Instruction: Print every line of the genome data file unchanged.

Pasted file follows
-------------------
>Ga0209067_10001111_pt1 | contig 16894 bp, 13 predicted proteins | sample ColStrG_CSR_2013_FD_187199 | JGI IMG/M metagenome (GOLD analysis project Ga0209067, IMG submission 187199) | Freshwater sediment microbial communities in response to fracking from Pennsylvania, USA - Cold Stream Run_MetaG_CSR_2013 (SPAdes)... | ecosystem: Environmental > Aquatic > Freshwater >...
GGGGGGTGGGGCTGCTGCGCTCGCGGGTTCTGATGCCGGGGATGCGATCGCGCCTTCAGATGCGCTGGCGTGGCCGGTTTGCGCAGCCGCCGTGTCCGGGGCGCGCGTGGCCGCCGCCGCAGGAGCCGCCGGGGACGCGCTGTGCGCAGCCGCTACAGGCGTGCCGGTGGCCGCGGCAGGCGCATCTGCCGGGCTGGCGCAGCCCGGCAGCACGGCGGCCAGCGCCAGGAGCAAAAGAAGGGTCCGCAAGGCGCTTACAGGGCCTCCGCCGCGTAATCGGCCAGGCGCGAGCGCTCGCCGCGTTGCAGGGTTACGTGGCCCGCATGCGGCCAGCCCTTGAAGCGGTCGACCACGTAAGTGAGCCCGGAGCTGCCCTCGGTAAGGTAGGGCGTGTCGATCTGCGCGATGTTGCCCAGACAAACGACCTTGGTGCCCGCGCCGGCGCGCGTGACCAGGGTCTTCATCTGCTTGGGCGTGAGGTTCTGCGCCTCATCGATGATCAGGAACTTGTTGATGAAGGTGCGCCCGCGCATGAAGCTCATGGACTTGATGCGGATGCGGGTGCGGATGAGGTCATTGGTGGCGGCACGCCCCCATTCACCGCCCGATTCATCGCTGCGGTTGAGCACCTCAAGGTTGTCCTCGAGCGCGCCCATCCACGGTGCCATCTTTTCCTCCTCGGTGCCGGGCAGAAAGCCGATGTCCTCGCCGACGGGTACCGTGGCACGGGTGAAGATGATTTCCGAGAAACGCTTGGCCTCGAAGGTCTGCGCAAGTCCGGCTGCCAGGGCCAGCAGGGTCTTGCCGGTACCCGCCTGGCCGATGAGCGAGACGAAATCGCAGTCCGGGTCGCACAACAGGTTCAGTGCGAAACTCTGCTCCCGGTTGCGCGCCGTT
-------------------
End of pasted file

>Ga0209067_10001111_pt1 | contig 16894 bp, 13 predicted proteins | sample ColStrG_CSR_2013_FD_187199 | JGI IMG/M metagenome (GOLD analysis project Ga0209067, IMG submission 187199) | Freshwater sediment microbial communities in response to fracking from Pennsylvania, USA - Cold Stream Run_MetaG_CSR_2013 (SPAdes)... | ecosystem: Environmental > Aquatic > Freshwater >...
GGGGGGTGGGGCTGCTGCGCTCGCGGGTTCTGATGCCGGGGATGCGATCGCGCCTTCAGATGCGCTGGCGTGGCCGGTTTGCGCAGCCGCCGTGTCCGGGGCGCGCGTGGCCGCCGCCGCAGGAGCCGCCGGGGACGCGCTGTGCGCAGCCGCTACAGGCGTGCCGGTGGCCGCGGCAGGCGCATCTGCCGGGCTGGCGCAGCCCGGCAGCACGGCGGCCAGCGCCAGGAGCAAAAGAAGGGTCCGCAAGGCGCTTACAGGGCCTCCGCCGCGTAATCGGCCAGGCGCGAGCGCTCGCCGCGTTGCAGGGTTACGTGGCCCGCATGCGGCCAGCCCTTGAAGCGGTCGACCACGTAAGTGAGCCCGGAGCTGCCCTCGGTAAGGTAGGGCGTGTCGATCTGCGCGATGTTGCCCAGACAAACGACCTTGGTGCCCGCGCCGGCGCGCGTGACCAGGGTCTTCATCTGCTTGGGCGTGAGGTTCTGCGCCTCATCGATGATCAGGAACTTGTTGATGAAGGTGCGCCCGCGCATGAAGCTCATGGACTTGATGCGGATGCGGGTGCGGATGAGGTCATTGGTGGCGGCACGCCCCCATTCACCGCCCGATTCATCGCTGCGGTTGAGCACCTCAAGGTTGTCCTCGAGCGCGCCCATCCACGGTGCCATCTTTTCCTCCTCGGTGCCGGGCAGAAAGCCGATGTCCTCGCCGACGGGTACCGTGGCACGGGTGAAGATGATTTCCGAGAAACGCTTGGCCTCGAAGGTCTGCGCAAGTCCGGCTGCCAGGGCCAGCAGGGTCTTGCCGGTACCCGCCTGGCCGATGAGCGAGACGAAATCGCAGTCCGGGTCGCACAACAGGTTCAGTGCGAAACTCTGCTCCCGGTTGCGCGCCGTT